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Saint Augustine, FL, United States

Dennis D.S.,1105 Myrtle Wood Drive | Barnes J.K.,University of Arkansas
Proceedings of the Entomological Society of Washington | Year: 2012

The pupal case of the Palearctic robber fly Andrenosoma atrum (Linnaeus) is described, illustrated, and compared with those of Andrenosoma albopilosum Villeneuve and Andrenosoma bayardi Séguy. A key to the pupal cases of these three species is provided. Source


Dennis D.S.,1105 Myrtle Wood Drive
Journal of the Entomological Research Society | Year: 2015

Proctacanthus fulviventris Macquart, 1850 (during 214 hours of observation) foraged primarily from the ground, capturing and immobilizing prey in flight. Identified prey came from two insect orders (Diptera and Hymenoptera), with Hymenoptera making up 88%. Mating occurred in the male over female position and oviposition was in the ground, typically in the shade of vegetation or a shaded depression in the ground when the sun was shining. This species exhibited a distinct daily rhythm of activity for feeding, mating, and oviposition. Grooming behavior resembled that described for other species of Asilidae. Habitats, resting behavior, and predators and parasites also are discussed. Source


Dennis D.S.,1105 Myrtle Wood Drive
Proceedings of the Entomological Society of Washington | Year: 2015

The oviposition, eggs, emergence of first instar larvae, and larvae of Mallophora orcina (Wiedemann, 1828) are described and compared with those of Mallophora spp., Megaphorus spp., and other species of robber flies. Oviposition occurred on vegetation 1-3 m above the ground with approximately 188-323 eggs deposited in layers in a chalky-white albumin. The eggs are elongate and initially glistening white. They turn a dark metallic color on the end where larvae emerge from. Upon emergence the larvae drop to the ground where they bury themselves in the soil. Larvae are shiny white, dorsoventrally flattened, tapering at each end, with a distinct head, 3 thoracic segments, and 9 abdominal segments. The separation between most segments is not visible or clearly delineated. Source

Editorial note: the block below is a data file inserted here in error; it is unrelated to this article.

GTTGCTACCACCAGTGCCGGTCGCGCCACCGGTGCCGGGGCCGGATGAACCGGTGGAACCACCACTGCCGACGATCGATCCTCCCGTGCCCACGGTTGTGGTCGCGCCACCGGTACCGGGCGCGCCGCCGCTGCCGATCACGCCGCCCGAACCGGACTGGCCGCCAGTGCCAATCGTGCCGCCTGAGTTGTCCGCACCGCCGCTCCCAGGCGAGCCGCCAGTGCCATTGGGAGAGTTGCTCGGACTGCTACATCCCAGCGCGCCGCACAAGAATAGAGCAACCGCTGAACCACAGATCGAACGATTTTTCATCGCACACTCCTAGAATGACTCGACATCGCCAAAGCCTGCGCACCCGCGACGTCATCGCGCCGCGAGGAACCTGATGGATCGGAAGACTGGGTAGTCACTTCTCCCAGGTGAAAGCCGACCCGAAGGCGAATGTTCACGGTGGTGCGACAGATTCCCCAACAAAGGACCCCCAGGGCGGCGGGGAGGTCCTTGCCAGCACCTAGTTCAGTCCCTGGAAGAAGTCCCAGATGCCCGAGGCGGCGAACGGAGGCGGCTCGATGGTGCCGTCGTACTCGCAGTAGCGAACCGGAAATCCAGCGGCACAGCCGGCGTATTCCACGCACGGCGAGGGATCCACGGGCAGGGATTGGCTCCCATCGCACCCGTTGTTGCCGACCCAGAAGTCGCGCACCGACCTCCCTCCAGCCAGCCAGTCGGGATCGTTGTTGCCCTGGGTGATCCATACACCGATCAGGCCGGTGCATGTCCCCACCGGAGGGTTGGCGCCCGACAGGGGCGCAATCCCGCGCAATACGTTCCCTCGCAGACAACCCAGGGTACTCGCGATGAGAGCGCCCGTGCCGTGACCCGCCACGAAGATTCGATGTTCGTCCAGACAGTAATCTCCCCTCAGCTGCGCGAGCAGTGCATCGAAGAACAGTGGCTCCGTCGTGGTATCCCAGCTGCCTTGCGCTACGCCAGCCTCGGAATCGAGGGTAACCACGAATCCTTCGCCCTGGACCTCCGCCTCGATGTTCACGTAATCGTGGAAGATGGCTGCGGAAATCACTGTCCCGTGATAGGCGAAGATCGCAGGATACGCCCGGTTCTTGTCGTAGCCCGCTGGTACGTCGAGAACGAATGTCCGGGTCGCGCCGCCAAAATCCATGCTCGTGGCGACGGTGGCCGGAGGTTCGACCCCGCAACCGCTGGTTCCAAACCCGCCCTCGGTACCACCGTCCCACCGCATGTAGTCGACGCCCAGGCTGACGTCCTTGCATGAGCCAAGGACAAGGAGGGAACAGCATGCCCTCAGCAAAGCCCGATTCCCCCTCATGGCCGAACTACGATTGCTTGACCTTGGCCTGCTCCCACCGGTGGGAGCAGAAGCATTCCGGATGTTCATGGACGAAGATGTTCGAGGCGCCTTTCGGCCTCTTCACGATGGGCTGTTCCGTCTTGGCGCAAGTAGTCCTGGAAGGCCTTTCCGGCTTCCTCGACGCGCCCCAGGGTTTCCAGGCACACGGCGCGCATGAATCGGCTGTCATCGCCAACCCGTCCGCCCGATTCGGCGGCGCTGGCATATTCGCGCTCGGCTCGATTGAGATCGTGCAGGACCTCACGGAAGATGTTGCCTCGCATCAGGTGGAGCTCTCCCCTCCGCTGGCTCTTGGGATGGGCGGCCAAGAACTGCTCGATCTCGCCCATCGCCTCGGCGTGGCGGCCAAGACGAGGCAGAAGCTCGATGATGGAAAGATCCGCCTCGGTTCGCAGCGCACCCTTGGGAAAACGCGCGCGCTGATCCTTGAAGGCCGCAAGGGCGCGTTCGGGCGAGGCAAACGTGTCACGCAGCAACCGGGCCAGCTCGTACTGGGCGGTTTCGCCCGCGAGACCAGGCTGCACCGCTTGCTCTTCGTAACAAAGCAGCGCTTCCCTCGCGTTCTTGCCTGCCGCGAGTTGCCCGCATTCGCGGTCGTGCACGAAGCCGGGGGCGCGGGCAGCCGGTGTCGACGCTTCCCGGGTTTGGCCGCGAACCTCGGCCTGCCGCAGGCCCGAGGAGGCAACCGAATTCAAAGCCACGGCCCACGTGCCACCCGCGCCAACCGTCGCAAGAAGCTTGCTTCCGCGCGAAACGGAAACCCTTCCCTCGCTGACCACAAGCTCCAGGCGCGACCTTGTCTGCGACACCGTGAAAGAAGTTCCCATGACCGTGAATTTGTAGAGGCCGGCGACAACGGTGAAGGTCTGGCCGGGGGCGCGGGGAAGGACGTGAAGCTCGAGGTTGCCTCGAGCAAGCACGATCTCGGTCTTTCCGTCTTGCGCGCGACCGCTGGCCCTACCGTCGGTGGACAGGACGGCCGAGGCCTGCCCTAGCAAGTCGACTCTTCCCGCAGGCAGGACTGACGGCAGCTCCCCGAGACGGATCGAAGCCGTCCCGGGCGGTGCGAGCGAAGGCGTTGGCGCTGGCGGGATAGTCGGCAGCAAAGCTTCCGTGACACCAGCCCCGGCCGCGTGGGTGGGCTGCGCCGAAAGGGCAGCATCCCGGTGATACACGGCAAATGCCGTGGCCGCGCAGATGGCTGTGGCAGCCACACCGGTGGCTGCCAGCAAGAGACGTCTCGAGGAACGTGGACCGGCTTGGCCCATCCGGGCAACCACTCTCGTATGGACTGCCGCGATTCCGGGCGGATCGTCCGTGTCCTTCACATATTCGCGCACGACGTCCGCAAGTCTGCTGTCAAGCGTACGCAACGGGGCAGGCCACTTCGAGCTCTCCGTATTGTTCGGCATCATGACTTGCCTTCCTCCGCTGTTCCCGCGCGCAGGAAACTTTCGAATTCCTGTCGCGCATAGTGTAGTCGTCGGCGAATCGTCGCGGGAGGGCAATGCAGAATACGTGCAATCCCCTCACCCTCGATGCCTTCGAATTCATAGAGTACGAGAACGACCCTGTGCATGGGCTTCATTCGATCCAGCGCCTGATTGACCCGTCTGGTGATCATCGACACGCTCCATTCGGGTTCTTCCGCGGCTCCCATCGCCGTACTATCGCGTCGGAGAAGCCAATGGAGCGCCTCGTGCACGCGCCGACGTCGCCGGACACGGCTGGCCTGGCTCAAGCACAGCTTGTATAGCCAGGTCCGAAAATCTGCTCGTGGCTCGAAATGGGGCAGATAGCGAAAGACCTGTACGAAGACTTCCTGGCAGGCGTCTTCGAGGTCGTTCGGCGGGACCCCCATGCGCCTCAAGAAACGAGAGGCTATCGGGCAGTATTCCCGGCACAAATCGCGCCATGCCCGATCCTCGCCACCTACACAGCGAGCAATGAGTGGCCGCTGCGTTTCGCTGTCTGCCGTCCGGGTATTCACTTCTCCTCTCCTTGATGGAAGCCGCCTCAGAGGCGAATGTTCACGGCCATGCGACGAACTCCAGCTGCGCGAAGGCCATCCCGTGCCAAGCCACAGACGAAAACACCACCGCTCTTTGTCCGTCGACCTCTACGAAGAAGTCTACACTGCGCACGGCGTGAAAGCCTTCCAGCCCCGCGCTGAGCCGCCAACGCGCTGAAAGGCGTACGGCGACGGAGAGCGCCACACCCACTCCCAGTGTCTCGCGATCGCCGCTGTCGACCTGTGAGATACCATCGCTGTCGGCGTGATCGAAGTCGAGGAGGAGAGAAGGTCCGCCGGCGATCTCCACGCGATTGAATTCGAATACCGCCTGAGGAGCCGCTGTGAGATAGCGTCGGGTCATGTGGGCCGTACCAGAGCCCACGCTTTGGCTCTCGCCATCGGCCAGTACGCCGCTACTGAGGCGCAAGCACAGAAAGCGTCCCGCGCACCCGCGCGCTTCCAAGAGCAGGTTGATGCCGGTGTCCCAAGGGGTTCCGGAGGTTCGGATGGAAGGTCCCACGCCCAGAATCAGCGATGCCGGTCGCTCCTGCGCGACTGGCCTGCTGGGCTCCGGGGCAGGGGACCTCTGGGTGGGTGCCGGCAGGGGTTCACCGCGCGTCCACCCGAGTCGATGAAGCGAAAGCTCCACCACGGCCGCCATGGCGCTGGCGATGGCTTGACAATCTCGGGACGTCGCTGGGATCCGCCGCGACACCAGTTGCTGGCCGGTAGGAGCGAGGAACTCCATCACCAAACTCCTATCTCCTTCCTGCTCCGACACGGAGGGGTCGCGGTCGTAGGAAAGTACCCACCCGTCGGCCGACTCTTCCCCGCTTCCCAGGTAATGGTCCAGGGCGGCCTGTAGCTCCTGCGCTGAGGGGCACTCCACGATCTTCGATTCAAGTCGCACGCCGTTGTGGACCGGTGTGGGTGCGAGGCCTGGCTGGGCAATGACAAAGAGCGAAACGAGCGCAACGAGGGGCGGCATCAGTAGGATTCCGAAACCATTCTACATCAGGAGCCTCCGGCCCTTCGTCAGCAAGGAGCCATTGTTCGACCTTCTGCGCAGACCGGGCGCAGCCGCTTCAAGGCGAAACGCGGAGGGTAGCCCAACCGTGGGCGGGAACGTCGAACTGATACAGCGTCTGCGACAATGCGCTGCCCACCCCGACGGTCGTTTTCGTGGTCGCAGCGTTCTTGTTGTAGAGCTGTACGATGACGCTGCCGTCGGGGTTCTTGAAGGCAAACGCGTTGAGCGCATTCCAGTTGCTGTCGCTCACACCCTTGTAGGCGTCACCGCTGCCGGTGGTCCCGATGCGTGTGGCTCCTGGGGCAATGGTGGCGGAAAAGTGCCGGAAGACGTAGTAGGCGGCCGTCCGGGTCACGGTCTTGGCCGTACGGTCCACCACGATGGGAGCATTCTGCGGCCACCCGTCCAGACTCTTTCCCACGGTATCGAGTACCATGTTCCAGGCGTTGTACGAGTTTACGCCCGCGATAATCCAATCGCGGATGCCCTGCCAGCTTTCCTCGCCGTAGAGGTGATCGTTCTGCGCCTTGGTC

Dennis D.S.,1105 Myrtle Wood Drive
Journal of the Entomological Research Society | Year: 2015

Diogmites crudelis Bromley, 1936 (during 106 hours of observation) foraged from the ground and vegetation, capturing and immobilizing prey in flight. Identified prey came from three insect orders (Diptera, Hemiptera, and Hymenoptera), with Hymenoptera making up 81.7%. Mating occurred in the tail-to-tail position and oviposition was in the ground, typically in the shade of vegetation when the sun was shining. This species exhibited a distinct daily rhythm of activity for feeding from 10:00 AM to 3:00 PM and oviposition from 10:00 AM to 1:00 PM. Habitats, resting behavior, grooming behavior, and predators and parasites also are discussed. Source


Dennis D.S.,1105 Myrtle Wood Drive
Journal of the Entomological Research Society | Year: 2013

Stichopogon trifasciatus (Say, 1823) foraged from the ground, and rocks and small sticks on the ground. Most prey were captured and immobilized in flight. Prey came from the orders Araneae (1.4%), Coleóptera (1.4%), Diptera (26.1%), Hymenoptera (2.9%), Lepidoptera (1.4%), and Orthoptera (66.7%). Mating was generally preceded by male courtship and occurred in the male over female position. Eggs were laid in the soil. The daily rhythm of activity consisted of peaks for both mating and feeding in the morning and afternoon, although after the morning peak these behaviors steadily decreased. Grooming behavior was similar to that described for other species of Asilidae. Habitat, resting behavior, and predators and parasites also are discussed. Source

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